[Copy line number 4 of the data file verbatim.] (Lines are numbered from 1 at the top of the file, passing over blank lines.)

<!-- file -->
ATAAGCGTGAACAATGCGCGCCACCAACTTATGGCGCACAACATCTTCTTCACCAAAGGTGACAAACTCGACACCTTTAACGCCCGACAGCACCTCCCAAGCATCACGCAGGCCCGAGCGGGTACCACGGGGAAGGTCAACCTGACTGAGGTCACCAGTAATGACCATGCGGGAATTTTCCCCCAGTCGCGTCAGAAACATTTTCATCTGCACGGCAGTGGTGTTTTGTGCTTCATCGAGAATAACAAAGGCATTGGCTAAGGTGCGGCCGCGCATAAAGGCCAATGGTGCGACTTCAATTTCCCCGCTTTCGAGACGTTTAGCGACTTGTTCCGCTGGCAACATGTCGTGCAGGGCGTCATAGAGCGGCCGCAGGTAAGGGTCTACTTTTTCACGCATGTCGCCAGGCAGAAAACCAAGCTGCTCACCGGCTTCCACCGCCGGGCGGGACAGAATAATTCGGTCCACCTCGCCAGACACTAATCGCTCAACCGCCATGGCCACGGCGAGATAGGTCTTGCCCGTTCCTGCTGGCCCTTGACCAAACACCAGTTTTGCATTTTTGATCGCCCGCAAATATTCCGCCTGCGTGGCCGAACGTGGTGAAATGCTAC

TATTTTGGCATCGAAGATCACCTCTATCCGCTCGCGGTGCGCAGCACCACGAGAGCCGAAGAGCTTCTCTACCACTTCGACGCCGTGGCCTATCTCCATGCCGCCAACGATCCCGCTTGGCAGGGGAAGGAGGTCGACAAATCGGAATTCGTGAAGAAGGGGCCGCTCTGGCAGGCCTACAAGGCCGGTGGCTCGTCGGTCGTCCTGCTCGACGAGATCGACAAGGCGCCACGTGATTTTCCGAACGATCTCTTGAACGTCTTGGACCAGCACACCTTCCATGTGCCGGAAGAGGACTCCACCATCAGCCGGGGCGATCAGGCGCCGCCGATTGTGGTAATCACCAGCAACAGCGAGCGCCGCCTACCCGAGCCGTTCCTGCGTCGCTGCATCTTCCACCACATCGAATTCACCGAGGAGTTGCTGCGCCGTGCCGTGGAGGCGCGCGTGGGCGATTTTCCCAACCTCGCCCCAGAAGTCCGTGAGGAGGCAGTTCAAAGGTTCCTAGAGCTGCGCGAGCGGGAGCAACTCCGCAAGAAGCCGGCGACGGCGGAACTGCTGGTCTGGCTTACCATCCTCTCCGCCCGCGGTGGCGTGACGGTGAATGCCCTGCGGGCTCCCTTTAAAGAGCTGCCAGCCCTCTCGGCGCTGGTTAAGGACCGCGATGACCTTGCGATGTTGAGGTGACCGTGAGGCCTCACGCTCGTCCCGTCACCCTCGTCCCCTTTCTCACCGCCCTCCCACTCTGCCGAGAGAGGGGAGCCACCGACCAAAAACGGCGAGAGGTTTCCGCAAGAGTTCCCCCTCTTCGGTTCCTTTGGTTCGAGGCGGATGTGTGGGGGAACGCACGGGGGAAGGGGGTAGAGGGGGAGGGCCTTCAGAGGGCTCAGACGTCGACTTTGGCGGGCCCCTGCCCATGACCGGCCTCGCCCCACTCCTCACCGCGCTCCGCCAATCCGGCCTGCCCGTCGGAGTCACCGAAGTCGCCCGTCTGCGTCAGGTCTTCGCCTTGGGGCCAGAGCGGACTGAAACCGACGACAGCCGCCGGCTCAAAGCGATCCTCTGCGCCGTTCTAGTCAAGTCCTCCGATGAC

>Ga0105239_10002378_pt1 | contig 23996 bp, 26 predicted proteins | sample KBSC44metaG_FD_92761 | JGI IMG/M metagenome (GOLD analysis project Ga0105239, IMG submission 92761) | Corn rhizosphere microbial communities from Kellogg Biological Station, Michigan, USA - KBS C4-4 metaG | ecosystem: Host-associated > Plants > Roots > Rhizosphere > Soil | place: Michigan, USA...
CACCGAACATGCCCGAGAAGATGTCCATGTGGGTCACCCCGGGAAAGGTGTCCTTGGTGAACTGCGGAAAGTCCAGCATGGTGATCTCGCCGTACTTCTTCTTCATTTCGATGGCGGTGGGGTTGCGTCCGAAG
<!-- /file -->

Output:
CACCGAACATGCCCGAGAAGATGTCCATGTGGGTCACCCCGGGAAAGGTGTCCTTGGTGAACTGCGGAAAGTCCAGCATGGTGATCTCGCCGTACTTCTTCTTCATTTCGATGGCGGTGGGGTTGCGTCCGAAG